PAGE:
The Devil's Dictionary

Forsideomslag
The Floating Press, 1. jan. 2009 - 336 sider
17 Anmeldelser
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Dive into a masterpiece of American satirical writing. The Devil's Dictionary, compiled by famed American journalist and fiction writer Ambrose Bierce, offers readers a compendium of words and phrases with dictionary-style definitions that are blisteringly hilarious and packed with spot-on cynicism and dark humor. The format makes this book a great text for dipping into any time you need a quick laugh.

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5 stjerner
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LibraryThing Review

Brugeranmeldelse  - et.carole - LibraryThing

If he wasn't dead, I would go to Mexico and look for Bierce. This year's junior research paper for English 11 was fun, because he was my topic. A lovely little book of definitions that I might not ... Læs hele anmeldelsen

LibraryThing Review

Brugeranmeldelse  - Juva - LibraryThing

A vintage collection of devilishly satirical definitions to common words. The perfect resource for the depraved wit seeking the perfect quotation. Læs hele anmeldelsen

Indhold

Authors Preface
5
A
7
B
28
C
41
D
61
E
77
F
94
G
112
N
225
O
230
P
242
Q
267
R
270
S
299
T
332
U
348

H
126
I
144
J
173
K
176
L
182
M
202
V
352
W
354
X
364
Y
365
Z
368
Copyright

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Almindelige termer og sætninger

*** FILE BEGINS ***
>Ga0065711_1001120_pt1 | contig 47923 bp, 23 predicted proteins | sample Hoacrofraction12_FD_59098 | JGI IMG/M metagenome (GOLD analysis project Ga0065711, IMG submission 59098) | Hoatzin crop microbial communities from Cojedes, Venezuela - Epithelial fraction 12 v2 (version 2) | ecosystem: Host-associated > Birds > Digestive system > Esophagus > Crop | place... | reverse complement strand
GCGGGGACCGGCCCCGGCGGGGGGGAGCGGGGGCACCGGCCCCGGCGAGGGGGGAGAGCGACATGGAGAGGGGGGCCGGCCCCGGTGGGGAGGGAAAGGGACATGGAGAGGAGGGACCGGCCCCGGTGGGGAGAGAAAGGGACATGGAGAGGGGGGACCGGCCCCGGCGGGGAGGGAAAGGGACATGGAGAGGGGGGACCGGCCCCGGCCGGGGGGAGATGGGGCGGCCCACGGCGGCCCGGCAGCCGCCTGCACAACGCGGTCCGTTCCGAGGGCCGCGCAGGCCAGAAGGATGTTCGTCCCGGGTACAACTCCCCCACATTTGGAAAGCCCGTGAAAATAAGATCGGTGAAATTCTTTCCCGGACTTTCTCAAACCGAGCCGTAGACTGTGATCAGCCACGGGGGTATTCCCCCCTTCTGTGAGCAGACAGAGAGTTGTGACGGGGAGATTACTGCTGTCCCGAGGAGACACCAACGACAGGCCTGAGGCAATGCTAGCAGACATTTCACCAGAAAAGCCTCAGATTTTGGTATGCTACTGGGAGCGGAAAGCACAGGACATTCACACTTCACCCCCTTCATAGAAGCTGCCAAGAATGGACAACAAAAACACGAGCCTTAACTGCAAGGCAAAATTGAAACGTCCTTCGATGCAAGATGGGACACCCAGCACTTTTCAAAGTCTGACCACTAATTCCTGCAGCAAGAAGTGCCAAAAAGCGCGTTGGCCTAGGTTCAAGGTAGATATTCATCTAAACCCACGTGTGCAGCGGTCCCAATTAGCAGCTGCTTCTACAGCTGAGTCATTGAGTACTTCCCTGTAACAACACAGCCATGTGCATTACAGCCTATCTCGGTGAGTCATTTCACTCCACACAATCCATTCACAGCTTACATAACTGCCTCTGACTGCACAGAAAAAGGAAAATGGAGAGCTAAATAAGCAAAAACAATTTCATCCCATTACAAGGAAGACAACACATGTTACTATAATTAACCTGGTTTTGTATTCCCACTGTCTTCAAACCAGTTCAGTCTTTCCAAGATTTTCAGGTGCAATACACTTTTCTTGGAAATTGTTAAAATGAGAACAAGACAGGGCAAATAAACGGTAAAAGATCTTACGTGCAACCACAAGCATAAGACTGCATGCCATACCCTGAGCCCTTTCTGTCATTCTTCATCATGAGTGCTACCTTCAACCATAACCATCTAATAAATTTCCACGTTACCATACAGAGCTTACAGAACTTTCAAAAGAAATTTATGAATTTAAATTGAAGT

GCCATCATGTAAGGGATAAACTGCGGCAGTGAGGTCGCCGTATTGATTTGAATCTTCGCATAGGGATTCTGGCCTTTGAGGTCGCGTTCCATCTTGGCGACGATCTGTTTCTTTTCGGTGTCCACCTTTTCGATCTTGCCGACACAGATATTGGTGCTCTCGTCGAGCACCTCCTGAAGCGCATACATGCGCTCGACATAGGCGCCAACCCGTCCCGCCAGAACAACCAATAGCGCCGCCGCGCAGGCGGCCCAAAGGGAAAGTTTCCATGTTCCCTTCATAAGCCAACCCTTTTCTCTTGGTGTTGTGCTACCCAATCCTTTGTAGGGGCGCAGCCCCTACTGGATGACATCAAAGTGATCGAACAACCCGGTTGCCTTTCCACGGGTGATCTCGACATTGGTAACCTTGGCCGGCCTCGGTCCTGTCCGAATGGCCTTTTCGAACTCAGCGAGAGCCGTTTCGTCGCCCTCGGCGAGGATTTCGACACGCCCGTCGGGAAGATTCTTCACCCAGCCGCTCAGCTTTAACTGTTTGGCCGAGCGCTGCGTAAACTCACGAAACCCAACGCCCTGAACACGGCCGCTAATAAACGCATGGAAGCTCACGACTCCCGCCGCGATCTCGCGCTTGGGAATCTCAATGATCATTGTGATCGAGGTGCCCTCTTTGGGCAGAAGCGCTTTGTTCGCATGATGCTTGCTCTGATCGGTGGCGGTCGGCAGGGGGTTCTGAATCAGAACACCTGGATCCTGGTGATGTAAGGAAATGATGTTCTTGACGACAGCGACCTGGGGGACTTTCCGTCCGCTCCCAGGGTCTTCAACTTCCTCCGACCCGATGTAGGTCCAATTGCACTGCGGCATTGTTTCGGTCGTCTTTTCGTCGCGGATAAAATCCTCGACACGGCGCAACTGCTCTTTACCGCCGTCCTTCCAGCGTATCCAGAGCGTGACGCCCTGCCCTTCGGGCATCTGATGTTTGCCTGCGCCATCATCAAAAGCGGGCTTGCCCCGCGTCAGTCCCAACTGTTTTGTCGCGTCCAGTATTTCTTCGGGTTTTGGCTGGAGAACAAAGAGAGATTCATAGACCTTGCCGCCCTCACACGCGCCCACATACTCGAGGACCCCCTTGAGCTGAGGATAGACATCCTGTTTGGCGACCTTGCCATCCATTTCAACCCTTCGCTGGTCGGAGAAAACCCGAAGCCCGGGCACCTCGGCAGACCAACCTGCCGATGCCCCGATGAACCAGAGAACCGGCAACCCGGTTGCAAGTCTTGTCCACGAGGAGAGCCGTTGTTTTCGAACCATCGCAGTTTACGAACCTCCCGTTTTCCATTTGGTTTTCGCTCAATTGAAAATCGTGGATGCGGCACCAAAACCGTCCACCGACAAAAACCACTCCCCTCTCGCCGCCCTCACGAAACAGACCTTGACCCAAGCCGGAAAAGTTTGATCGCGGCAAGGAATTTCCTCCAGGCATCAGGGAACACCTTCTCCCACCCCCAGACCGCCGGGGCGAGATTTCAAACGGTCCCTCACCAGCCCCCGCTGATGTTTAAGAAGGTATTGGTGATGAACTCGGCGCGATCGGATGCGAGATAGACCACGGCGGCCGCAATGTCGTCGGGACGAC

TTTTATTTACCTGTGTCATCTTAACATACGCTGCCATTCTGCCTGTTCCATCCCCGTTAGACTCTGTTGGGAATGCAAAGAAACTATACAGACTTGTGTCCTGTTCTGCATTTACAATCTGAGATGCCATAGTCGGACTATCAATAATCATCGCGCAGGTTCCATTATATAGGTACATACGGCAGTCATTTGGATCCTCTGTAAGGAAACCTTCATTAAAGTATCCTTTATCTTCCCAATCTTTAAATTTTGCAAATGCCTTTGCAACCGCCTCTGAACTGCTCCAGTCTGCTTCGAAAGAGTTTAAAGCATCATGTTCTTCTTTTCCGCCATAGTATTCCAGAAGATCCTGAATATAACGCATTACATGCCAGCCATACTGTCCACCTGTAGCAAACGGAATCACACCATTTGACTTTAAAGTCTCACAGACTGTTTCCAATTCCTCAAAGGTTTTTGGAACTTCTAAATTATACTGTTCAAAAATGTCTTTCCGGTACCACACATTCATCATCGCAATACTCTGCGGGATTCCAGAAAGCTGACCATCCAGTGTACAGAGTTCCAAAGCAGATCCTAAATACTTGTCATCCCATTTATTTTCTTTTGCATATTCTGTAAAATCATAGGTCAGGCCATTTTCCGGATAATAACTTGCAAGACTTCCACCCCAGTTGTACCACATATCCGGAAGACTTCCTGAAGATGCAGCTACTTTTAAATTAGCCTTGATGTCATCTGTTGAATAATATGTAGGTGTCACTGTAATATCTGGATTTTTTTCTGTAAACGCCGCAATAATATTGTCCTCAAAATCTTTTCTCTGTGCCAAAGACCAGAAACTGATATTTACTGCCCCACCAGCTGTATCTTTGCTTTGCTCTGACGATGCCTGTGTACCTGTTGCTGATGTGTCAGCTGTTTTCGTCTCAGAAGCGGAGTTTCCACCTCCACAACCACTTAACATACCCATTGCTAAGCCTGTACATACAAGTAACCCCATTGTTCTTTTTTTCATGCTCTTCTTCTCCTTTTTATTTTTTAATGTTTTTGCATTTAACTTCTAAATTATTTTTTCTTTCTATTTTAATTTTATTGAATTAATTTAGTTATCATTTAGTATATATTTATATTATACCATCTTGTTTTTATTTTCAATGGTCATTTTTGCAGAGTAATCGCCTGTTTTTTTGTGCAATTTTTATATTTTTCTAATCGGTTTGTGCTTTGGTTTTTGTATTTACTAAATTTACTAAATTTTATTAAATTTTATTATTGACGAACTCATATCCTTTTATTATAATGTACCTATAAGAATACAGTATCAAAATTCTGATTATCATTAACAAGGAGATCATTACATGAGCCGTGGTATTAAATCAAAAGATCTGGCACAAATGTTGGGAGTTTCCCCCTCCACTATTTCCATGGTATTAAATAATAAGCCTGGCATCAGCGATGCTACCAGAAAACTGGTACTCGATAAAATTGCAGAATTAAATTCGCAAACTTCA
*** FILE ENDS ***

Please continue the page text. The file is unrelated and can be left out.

Om forfatteren (2009)

Ambrose Bierce was a brilliant, bitter, and cynical journalist. He is also the author of several collections of ironic epigrams and at least one powerful story, "An Occurrence at Owl Creek Bridge." Bierce was born in Ohio, where he had an unhappy childhood. He served in the Union army during the Civil War. Following the war, he moved to San Francisco, where he worked as a columnist for the newspaper the Examiner, for which he wrote a number of satirical sketches. Bierce wrote a number of horror stories, some poetry, and countless essays. He is best known, however, for The Cynic's Word Book (1906), retitled The Devil's Dictionary in 1911, a collection of such cynical definitions as "Marriage: the state or condition of a community consisting of a master, a mistress, and two slaves, making in all, two." Bierce's own marriage ended in divorce, and his life ended mysteriously. In 1913, he went to Mexico and vanished, presumably killed in the Mexican revolution.

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